Sunday, 23 August 2015

The Curse of Surya by Dev Prasad.

'The Curse of Surya' - A nice, thriller plot enough to keep you up on the edge!

A short review.

‘The Curse of Surya’ by Dev Prasad is a fictional plot that has been carved well out of the existing artifacts and the topography of India. A one-day plot pumped with sufficient twist and terror is a nice shot for a quick read.

The story starts with a whirl that is enough to flare some suspense which is well sprinkled all over the book. The author has intelligently blended his ingredients. The way in which he has put to use the religious and ancient city of Mathura, the historical significance of Agra and the over-looked facts of Rajkot is the hot-point of this book. Dev also has a significant insight of Singapore’s topography. The plot commences when Sangeeta Rao, a senior news correspondent at a media house based at Singapore is assigned an important and urgent work; to cover the state visit of the President of Singapore to India. She gets to know that her colleague, Tenzing who was assigned to cover this event is murdered in Mathura. Confused and determined to decode the mystery of Tenzing’s murder, she takes an immediate flight to India. After landing up in Agra and after falling at the first sight for Alan Davies, an undercover Interpol officer (she has no idea about this), she travels down to Mathura to attend All Religions Saints International Conference. The conference is a prime fantasy for almost everyone on the planet so as to a saint has planned to announce the location of ‘Shyamantaka’ a precious jewel which will shower richness upon its owner. The saint is killed during the conference, few bombs-blasts and Sangeeta and Alan are suspected to be fugitives. The entire Uttar-Pradesh police squad starts hunting for them.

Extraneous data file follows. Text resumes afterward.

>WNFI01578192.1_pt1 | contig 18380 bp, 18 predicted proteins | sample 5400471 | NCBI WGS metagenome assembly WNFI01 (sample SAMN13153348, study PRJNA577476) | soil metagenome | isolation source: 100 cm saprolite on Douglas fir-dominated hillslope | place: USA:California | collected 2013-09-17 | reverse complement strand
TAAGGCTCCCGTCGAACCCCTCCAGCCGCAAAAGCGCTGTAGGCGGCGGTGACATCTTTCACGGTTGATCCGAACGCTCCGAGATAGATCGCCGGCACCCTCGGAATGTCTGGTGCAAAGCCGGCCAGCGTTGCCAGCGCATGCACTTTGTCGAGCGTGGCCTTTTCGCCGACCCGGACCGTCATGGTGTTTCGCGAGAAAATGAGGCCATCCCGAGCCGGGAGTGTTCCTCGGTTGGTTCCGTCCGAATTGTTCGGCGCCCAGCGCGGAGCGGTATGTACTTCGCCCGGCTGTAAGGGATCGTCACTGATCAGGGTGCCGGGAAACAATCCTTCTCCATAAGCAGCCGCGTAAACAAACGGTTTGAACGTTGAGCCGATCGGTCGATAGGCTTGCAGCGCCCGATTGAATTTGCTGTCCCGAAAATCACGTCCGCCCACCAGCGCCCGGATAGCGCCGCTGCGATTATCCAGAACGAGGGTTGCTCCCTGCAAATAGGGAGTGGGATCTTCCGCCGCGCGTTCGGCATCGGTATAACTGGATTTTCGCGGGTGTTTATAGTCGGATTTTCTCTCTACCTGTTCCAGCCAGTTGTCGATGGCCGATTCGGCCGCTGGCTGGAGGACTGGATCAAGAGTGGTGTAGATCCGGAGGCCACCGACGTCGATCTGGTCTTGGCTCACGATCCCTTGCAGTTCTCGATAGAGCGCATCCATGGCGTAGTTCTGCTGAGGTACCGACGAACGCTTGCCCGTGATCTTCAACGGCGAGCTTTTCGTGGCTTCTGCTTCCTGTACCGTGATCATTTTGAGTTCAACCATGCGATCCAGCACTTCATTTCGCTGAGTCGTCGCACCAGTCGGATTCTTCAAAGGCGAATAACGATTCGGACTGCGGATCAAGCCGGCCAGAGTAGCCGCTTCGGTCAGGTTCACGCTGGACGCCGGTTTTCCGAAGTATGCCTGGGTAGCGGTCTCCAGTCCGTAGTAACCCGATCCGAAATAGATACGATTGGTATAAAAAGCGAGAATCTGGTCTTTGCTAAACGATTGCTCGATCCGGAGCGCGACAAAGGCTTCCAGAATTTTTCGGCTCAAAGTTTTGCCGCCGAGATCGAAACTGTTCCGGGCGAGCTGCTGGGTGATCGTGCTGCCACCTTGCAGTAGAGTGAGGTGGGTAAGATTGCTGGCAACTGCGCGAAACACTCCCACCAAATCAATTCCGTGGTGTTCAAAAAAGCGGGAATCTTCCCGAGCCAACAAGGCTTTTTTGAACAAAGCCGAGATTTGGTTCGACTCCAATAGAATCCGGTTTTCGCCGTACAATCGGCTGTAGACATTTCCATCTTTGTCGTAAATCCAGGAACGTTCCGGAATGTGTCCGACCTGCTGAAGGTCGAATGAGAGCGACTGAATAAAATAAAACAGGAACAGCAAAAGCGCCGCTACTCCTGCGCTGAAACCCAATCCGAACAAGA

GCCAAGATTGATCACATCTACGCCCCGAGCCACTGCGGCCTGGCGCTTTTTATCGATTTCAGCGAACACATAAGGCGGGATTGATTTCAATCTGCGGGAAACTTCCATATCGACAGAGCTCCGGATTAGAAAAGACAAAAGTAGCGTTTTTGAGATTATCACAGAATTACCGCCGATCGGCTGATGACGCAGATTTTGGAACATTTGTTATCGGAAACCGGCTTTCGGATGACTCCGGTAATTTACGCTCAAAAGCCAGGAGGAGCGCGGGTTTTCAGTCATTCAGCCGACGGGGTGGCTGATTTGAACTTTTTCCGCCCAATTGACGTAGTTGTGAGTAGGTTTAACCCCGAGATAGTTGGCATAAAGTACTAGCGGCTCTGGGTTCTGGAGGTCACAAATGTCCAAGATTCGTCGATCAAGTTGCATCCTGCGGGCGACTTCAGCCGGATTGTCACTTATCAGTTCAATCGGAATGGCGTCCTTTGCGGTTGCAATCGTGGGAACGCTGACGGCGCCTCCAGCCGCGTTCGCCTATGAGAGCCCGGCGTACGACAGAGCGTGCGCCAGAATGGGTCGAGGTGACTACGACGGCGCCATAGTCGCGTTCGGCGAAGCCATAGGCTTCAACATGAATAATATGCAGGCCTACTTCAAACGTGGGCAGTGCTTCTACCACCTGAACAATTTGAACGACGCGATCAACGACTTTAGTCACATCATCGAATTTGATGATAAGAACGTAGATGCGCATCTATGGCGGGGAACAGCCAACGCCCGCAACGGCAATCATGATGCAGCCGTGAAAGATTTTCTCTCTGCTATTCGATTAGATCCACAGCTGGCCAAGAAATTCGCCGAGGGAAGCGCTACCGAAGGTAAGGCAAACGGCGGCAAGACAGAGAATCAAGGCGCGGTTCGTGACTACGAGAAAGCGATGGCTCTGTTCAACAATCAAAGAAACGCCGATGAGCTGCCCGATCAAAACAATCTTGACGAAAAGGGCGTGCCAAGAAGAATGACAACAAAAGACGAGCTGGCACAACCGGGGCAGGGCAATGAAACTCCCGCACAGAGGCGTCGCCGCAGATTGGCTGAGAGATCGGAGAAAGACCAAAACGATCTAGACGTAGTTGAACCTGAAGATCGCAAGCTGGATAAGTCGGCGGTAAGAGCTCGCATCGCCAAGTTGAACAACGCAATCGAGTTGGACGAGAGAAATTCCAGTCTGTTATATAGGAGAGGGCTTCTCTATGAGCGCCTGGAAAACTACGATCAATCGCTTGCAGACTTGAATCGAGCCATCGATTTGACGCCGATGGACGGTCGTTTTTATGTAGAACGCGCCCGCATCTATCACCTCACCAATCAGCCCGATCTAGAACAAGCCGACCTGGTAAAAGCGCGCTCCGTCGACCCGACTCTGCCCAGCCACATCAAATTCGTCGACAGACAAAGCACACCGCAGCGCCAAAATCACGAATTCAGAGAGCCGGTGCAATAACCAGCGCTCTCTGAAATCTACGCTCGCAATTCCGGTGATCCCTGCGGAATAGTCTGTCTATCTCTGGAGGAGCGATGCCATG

They meet Anton Blanchard who fools them pretending to be helpful. The trio on their way to decipher the codes and trace the location of the jewel put all their sources to use. The climax is when SP Nisha Sharma who is behind these two ‘so-called’ terrorists’ faces the real light and discovers that she is being used.

The story is certainly fast-paced and gripping. The acumen of the author in spite of being an IT professional to assert and present the religious significance of Lord Krishna and stitch it with the story in a surgical manner is appealing. It hinted me the style of Dan Brown time and again. 

P. S - Another thing which I have liked is the font used in this book. Catchy!

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